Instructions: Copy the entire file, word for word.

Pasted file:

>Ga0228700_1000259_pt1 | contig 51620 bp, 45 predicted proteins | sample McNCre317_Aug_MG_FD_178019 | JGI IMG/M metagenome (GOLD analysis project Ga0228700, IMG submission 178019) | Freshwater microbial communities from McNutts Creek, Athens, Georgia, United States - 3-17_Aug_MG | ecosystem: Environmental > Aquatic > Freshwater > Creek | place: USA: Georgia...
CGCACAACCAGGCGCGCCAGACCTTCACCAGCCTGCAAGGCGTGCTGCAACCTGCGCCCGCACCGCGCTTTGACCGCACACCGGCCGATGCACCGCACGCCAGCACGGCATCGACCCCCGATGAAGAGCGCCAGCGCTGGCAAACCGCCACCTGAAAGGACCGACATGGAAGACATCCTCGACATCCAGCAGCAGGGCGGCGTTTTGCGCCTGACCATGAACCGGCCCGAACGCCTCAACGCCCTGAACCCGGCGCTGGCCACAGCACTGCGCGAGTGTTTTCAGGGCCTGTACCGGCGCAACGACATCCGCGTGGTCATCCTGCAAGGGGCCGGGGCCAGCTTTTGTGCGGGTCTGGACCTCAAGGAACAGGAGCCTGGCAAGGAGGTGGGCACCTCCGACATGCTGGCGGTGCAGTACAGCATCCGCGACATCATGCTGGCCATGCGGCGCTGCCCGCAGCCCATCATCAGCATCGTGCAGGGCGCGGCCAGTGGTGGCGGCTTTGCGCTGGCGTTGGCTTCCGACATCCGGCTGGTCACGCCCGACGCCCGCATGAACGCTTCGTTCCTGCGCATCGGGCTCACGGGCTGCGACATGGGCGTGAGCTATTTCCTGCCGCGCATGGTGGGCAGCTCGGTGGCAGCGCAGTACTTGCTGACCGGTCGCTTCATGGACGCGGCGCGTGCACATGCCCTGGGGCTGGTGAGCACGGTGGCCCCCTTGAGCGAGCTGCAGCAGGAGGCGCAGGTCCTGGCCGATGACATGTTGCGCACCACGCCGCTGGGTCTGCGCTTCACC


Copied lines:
>Ga0228700_1000259_pt1 | contig 51620 bp, 45 predicted proteins | sample McNCre317_Aug_MG_FD_178019 | JGI IMG/M metagenome (GOLD analysis project Ga0228700, IMG submission 178019) | Freshwater microbial communities from McNutts Creek, Athens, Georgia, United States - 3-17_Aug_MG | ecosystem: Environmental > Aquatic > Freshwater > Creek | place: USA: Georgia...
CGCACAACCAGGCGCGCCAGACCTTCACCAGCCTGCAAGGCGTGCTGCAACCTGCGCCCGCACCGCGCTTTGACCGCACACCGGCCGATGCACCGCACGCCAGCACGGCATCGACCCCCGATGAAGAGCGCCAGCGCTGGCAAACCGCCACCTGAAAGGACCGACATGGAAGACATCCTCGACATCCAGCAGCAGGGCGGCGTTTTGCGCCTGACCATGAACCGGCCCGAACGCCTCAACGCCCTGAACCCGGCGCTGGCCACAGCACTGCGCGAGTGTTTTCAGGGCCTGTACCGGCGCAACGACATCCGCGTGGTCATCCTGCAAGGGGCCGGGGCCAGCTTTTGTGCGGGTCTGGACCTCAAGGAACAGGAGCCTGGCAAGGAGGTGGGCACCTCCGACATGCTGGCGGTGCAGTACAGCATCCGCGACATCATGCTGGCCATGCGGCGCTGCCCGCAGCCCATCATCAGCATCGTGCAGGGCGCGGCCAGTGGTGGCGGCTTTGCGCTGGCGTTGGCTTCCGACATCCGGCTGGTCACGCCCGACGCCCGCATGAACGCTTCGTTCCTGCGCATCGGGCTCACGGGCTGCGACATGGGCGTGAGCTATTTCCTGCCGCGCATGGTGGGCAGCTCGGTGGCAGCGCAGTACTTGCTGACCGGTCGCTTCATGGACGCGGCGCGTGCACATGCCCTGGGGCTGGTGAGCACGGTGGCCCCCTTGAGCGAGCTGCAGCAGGAGGCGCAGGTCCTGGCCGATGACATGTTGCGCACCACGCCGCTGGGTCTGCGCTTCACC